Sunday, February 21, 2010

Shutter Island

Film Review by Kam Williams

Headline: DiCaprio Stars in Disappointing Scorcese Mindbender

Leonardo DiCaprio has been Martin Scorsese's favorite leading man in recent years, starring in Gangs of New York (2002), The Aviator (2004) and The Departed (2006), which won the Academy Award for Best Picture while simultaneously finally landing the legendary director an elusive Oscar. Unfortunately, the pair’s latest collaboration, Shutter Island, fails to measure up to their last, for it simply peters out after establishing a very promising premise.
The movie was adapted from the best seller of the same name by Dennis Lehane, the New England novelist known for his Boston-based murder mysteries like Mystic River and Gone Baby Gone. Shutter Island, by contrast, is a psychological thriller set in 1954 off the coast of Massachusetts at Ashecliffe Mental Hospital for the Criminally-Insane.
As the film unfolds, we’re introduced to Federal Marshals Teddy Daniels (DiCaprio) and Chuck Aule (Mark Ruffalo) as they head by ferry to the high-security facility to help handle a crisis situation. This deliberately-paced opening tableau is rather evocative of the Gothic horror genre, atmospherically, as the boat slowly breaks through a thick mist to reveal the eerie specter of an imposing edifice sitting high atop the tiny isle, ala the fog-shrouded mansion or castle of so many classic haunted house flicks.
The two lawmen are met at the dock by Deputy Warden McPherson (John Carroll Lynch) who insists over their objections that in accordance with proper protocol they must surrender their weapons before being allowed onto the grounds, whose high walls and electrified fence make the place look more like a prison than a hospital. The tension is then ratcheted a notch higher when they are directed to the office of Dr. John Cawley (Ben Kingsley) who explains exactly why they’ve been summoned there.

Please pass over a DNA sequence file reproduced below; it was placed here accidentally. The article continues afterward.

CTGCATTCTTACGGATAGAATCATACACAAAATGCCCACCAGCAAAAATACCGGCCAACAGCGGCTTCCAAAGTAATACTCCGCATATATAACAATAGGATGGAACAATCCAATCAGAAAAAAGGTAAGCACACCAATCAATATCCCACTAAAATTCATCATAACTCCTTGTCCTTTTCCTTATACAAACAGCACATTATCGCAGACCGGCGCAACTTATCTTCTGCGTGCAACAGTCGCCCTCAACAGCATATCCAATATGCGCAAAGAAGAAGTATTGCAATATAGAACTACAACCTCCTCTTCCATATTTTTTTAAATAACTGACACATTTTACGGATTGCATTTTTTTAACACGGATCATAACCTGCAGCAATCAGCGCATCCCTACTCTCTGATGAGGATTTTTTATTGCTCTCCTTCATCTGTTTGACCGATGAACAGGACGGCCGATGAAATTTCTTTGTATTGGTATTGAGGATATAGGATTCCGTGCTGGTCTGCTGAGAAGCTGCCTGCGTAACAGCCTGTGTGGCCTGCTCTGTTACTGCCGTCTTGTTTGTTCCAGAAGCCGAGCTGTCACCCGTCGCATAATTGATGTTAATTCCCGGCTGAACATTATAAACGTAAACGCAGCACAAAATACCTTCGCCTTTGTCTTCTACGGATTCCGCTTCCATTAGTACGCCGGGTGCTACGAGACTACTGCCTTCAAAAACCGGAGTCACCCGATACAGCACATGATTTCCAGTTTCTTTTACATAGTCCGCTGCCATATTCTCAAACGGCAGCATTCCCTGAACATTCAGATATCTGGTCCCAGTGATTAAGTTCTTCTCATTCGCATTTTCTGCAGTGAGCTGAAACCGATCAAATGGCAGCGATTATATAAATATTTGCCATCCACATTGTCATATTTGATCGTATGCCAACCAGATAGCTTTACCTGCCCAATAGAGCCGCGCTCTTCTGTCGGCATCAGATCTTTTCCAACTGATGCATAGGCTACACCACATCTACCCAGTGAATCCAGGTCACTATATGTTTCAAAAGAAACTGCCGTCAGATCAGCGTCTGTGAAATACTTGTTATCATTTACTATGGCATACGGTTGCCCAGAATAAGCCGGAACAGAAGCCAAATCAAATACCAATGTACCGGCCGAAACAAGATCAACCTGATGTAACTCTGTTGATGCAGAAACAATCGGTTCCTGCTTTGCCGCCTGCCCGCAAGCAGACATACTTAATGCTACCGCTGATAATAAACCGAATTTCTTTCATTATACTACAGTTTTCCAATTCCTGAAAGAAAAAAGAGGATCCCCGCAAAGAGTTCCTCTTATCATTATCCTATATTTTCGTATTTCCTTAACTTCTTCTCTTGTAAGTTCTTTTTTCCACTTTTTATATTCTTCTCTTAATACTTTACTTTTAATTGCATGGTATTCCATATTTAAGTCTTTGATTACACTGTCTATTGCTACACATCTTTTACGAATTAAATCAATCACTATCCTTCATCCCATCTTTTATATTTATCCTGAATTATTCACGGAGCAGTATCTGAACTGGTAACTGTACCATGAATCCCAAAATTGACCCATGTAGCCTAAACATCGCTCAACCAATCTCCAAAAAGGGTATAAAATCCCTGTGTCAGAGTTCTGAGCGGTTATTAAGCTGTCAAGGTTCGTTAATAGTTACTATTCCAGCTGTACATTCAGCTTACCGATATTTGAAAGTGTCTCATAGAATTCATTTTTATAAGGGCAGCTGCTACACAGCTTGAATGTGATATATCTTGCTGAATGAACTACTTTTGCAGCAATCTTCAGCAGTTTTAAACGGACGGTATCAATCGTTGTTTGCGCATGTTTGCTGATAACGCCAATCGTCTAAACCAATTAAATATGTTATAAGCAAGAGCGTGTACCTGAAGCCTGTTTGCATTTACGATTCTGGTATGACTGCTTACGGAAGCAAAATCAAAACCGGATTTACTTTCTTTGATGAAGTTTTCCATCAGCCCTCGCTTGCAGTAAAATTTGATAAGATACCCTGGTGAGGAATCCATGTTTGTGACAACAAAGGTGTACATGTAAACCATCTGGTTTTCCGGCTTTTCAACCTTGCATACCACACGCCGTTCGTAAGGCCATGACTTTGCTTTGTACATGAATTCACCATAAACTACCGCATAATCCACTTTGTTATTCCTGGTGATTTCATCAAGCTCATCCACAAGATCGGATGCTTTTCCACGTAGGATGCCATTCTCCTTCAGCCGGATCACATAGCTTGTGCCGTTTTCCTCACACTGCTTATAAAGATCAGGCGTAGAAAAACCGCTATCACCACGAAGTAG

A patient named Rachel Solando (Emily Mortimer) somehow escaped from her locked cell the night before, and she could be hiding anywhere on the island. The deranged woman is considered extremely dangerous, since she was committed for the deliberate drowning of her own three children.
In the wake of the briefing, a hurricane hits the island which quite conveniently not only knocks out all the electricity but prevents any further ferry service to the now totally-isolated institution. Of course, this only serves to make increasingly-uncomfortable Teddy and Chuck’s frantic search for the murderess even more urgent.
I’m guessing that this scintillating setup probably reads like an appealing edge-of-the-seat thriller. Not so fast, Kimosabe, for I dare not divulge any of the ensuing, unpredictable developments which turn a compelling whodunit into a surreal and patently preposterous mindbender. Suffice to say that in the end this critic felt cheated to have the complicated mystery resolved by a rabbit-out-of-the-hat revelation that had little to do with the misleading series of red herrings that I’d invest over two hours in.
The cinematic equivalent of a bait and switch scam.

Fair (1.5 stars)
Rated R for profanity, nudity and disturbing violence.
Running time: 138 Minutes
Distributor: Paramount Pictures


Doris Dixon said...

Mr. Williams, I have followed and appreciated reading your reviews for some time. I, too, was disappointed by "Shutter Island." I was even more, disappointed, however to see a trailer for the upcoming remake of "Death at A Funeral" today when I went to Scorcese's latest.

I was not entertained by the original DAAF and am not looking forward to the remake. Do the producers assume that no African-Americans saw the original? Or perhaps were they impressed with the broad, homophobic toilet humor and slapstick and convinced that such would appeal to black audiences? I would be interested to learn why Peter Dinklage signed on for the remake. I enjoyed him in "The Station Agent," but his "gay" characters have been problematic to say the least (DAAF and "The Baxter").

I am posting this comment here because I do not see a "contact" link on your blog. I look forward to reading your review of DAAF in April.

Chandra Ibini said...

It reminds me of movies sometimes made in my native Cameroon. The big reveal is a letdown! Don't see it.